University of Guelph
In April, 2019 a five year Gift Agreement with the University of Guelph, and its College of Social and Applied Human Sciences (CSHAS) was established with support from the College of Biological Sciences. This Agreement enables the formation of The Helderleigh Family Food Literacy Program within the Guelph Family Health Study.
About the Guelph Family Health Study
All parents want the best for their children but struggle to know what is best in today’s environment. Our work is helping to provide families with needed strategies and tools to empower them for positive change.
The Guelph Family Health Study is a family based longitudinal research study that examines the key factors that influence how children eat, play and sleep. The Guelph Family Health Study is also testing new ways for kids to learn healthy habits early - habits that can significantly lower a child’s risk for disease now and in the future.
The Helderleigh Family Food Literacy program, within Guelph Family Health Study, will allow us to greatly expand the number of families participating in the Study; to dedicate a significant amount of academic resources towards researching parent and child food literacy, with the goal of widely disseminating the results.
We believe the Guelph Family Health Study is a game-changer, designed to tackle the pressing challenges of chronic diseases, finding solutions for longer and healthier lives.
About The Helderleigh Family Food Literacy Program
The Mission of the Family Food Literacy Program is two-fold:
To support ground breaking research on parent and child food literacy; and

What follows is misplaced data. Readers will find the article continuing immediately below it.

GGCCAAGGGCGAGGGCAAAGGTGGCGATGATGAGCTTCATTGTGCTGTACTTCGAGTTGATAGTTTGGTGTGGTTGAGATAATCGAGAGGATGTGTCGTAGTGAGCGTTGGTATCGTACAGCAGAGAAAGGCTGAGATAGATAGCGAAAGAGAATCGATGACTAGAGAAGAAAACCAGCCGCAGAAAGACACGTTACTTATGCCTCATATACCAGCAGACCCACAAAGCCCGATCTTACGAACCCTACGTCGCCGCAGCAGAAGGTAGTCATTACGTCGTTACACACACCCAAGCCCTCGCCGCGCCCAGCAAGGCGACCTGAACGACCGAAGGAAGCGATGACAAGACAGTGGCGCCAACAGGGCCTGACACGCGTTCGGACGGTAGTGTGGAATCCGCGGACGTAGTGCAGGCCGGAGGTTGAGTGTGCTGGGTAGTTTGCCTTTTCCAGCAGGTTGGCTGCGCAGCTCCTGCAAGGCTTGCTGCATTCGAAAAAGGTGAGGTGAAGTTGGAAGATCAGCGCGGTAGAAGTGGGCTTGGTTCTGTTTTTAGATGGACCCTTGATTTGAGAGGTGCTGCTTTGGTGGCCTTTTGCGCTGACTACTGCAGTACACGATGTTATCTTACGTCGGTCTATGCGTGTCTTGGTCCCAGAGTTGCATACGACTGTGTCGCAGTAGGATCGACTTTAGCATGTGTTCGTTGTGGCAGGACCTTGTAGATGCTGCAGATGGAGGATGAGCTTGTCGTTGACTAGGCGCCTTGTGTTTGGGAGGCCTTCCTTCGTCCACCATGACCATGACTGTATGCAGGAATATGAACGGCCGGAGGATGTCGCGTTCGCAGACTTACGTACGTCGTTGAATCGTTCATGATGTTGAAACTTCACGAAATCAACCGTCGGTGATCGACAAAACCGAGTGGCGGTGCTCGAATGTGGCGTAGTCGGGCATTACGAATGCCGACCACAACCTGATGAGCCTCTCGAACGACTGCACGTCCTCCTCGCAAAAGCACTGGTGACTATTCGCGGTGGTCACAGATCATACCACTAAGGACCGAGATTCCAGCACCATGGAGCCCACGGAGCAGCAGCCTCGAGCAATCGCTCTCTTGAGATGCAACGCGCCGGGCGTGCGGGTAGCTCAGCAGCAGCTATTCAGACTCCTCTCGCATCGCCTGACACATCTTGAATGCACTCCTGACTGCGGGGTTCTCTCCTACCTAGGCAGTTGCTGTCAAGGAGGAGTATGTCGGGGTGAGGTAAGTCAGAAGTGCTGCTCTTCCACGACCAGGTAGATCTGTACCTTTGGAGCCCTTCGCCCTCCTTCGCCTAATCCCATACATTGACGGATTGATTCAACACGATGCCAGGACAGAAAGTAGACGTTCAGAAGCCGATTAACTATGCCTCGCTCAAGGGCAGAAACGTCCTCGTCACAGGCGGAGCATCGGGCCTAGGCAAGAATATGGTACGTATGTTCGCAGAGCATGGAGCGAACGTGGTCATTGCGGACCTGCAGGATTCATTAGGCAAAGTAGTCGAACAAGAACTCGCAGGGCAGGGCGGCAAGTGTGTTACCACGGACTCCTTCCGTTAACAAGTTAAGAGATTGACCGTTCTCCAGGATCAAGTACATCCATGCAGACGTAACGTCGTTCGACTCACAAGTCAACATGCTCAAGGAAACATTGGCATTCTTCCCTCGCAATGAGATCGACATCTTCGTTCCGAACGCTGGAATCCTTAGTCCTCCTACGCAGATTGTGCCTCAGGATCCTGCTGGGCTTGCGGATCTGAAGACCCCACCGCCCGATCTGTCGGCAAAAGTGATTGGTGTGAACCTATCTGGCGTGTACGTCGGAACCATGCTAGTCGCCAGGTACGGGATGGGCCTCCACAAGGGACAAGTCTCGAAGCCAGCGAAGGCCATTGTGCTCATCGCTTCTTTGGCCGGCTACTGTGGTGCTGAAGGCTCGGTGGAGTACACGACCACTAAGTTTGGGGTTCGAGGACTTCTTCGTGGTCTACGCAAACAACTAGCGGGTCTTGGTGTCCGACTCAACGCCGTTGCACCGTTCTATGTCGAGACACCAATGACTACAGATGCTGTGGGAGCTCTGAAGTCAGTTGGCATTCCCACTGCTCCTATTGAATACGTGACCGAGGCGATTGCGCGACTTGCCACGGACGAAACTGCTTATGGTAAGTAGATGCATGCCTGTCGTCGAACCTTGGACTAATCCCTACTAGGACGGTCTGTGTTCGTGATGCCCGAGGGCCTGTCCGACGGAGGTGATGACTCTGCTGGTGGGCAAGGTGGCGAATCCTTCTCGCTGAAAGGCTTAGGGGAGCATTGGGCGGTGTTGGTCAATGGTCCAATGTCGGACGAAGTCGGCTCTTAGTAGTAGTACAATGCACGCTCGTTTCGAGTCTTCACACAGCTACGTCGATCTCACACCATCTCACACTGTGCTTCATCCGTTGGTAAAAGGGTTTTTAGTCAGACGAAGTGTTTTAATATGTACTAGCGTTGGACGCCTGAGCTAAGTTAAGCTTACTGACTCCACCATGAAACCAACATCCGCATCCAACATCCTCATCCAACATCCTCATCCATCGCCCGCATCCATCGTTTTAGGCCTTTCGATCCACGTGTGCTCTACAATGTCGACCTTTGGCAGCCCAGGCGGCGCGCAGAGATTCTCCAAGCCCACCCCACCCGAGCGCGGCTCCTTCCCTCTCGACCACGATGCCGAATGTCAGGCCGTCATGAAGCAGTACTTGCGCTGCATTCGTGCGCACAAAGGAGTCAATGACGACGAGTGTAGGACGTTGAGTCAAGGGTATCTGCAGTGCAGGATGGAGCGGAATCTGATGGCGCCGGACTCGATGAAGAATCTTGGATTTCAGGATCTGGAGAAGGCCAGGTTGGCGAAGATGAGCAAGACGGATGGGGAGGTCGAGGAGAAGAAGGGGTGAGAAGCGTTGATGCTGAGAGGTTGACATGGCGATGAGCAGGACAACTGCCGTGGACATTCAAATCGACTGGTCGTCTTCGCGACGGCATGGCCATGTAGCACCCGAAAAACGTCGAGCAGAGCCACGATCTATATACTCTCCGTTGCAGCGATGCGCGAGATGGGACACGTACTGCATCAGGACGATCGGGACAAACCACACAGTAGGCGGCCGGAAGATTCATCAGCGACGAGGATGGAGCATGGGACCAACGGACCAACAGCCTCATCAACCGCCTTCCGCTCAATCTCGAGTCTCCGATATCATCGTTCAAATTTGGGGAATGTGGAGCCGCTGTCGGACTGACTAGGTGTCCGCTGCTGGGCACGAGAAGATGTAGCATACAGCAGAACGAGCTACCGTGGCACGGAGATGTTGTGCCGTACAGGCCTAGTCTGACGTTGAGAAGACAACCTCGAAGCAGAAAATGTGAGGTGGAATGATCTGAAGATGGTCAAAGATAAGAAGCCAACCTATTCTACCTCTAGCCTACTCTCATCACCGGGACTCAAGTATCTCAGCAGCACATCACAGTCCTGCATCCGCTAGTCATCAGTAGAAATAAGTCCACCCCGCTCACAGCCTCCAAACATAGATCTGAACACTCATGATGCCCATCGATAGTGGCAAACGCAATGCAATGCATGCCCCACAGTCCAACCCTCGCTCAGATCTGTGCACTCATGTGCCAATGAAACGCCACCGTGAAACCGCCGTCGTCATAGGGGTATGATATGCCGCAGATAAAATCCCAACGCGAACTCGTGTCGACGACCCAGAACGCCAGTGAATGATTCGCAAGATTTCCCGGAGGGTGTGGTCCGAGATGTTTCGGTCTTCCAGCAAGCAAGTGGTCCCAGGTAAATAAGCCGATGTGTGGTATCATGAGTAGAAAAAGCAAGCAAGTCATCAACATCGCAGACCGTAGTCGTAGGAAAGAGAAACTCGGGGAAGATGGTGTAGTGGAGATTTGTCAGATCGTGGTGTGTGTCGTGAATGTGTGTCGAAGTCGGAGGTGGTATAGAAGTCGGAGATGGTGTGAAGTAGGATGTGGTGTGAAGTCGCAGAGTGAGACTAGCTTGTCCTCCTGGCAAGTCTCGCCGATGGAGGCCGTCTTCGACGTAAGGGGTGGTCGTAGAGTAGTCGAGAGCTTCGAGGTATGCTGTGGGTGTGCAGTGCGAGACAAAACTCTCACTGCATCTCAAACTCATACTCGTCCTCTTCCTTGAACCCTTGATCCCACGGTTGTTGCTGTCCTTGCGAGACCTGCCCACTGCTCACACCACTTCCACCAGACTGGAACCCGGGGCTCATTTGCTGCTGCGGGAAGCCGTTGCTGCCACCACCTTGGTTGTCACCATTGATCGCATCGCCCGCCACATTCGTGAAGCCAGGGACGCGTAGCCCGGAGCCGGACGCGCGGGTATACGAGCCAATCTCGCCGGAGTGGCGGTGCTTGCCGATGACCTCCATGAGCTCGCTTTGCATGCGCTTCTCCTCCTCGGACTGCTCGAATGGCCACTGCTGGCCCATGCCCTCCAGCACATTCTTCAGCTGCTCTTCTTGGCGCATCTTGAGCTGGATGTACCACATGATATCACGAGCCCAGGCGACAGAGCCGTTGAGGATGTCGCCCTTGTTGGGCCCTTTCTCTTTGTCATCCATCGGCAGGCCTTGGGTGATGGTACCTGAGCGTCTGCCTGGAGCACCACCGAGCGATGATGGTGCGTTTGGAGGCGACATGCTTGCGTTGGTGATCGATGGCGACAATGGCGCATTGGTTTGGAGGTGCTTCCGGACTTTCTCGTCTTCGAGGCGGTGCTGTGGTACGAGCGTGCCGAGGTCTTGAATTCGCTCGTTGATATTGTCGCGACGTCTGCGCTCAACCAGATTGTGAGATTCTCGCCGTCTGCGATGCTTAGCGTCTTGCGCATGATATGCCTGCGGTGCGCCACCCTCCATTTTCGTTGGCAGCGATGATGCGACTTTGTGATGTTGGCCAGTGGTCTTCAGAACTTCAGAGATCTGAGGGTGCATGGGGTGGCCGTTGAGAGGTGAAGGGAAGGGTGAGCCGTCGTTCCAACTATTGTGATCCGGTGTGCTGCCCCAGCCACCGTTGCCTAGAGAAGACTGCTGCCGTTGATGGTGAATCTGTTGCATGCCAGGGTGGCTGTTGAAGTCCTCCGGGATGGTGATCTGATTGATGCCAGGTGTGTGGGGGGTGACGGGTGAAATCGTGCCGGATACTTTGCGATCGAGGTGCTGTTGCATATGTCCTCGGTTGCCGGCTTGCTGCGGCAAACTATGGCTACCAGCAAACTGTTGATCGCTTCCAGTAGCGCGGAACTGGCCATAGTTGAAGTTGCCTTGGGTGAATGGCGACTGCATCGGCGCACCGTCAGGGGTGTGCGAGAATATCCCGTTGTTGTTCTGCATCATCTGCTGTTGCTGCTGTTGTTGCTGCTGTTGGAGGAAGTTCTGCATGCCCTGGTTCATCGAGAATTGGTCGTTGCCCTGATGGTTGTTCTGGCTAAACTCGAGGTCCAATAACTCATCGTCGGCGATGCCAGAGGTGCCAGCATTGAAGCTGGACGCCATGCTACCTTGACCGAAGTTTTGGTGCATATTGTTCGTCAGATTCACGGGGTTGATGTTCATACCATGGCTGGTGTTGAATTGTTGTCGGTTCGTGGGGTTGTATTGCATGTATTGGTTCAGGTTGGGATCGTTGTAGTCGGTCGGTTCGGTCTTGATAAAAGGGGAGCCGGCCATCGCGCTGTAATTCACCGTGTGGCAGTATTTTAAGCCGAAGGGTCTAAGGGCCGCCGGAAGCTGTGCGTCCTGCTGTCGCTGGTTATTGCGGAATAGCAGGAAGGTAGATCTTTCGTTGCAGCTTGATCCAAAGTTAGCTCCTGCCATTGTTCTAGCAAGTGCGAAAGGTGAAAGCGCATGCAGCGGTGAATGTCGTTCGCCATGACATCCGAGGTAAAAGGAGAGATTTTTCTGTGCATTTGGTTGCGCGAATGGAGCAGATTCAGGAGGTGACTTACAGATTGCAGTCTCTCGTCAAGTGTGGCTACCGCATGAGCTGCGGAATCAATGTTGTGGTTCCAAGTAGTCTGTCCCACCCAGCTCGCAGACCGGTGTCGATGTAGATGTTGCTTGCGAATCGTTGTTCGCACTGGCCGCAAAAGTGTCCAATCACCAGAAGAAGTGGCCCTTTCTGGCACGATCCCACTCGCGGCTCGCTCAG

To mobilize and accelerate knowledge generated in the design, implementation, and evaluation of effective and scalable strategies to support food literacy among families.
Project Work & Outcome
Findings from national surveillance data suggest that the diets of most Canadian children do not align with the national recommendations for dietary intake. Results from the 2013 Canadian Community Health Study found that Canadian adults with higher food literacy, specifically related to planning, conceptualizing, and mechanical techniques, had higher fruit and vegetable consumption (Health Canada). A Guelph Family Health Study sub-study with 51 families found that families who planned their meals, had regular family meals, and involved their children in food preparation had healthier dietary intakes and wasted less food than families who did not engage in these practices. Additional research with larger samples are needed to identify key factors related to food literacy levels among Canadians. Without a clear understanding of the factors influencing food literacy, the development of food literacy interventions will involve a great deal of guesswork and may result in ineffective and unsustainable outcomes.
Key Next Steps
Explore key determinants of parent and child food literacy levels among a larger sample of families within the Guelph Family Health Study.
Identify and test strategies to increase families’ level of food literacy
Use a range of knowledge mobilization strategies to disseminate and apply results to improve food literacy among families across Canada.
Special thanks to the families of the Guelph Family Health Study, members of the Family Council and the academic team of researchers students and trainees at the University of Guelph for making this Program possible.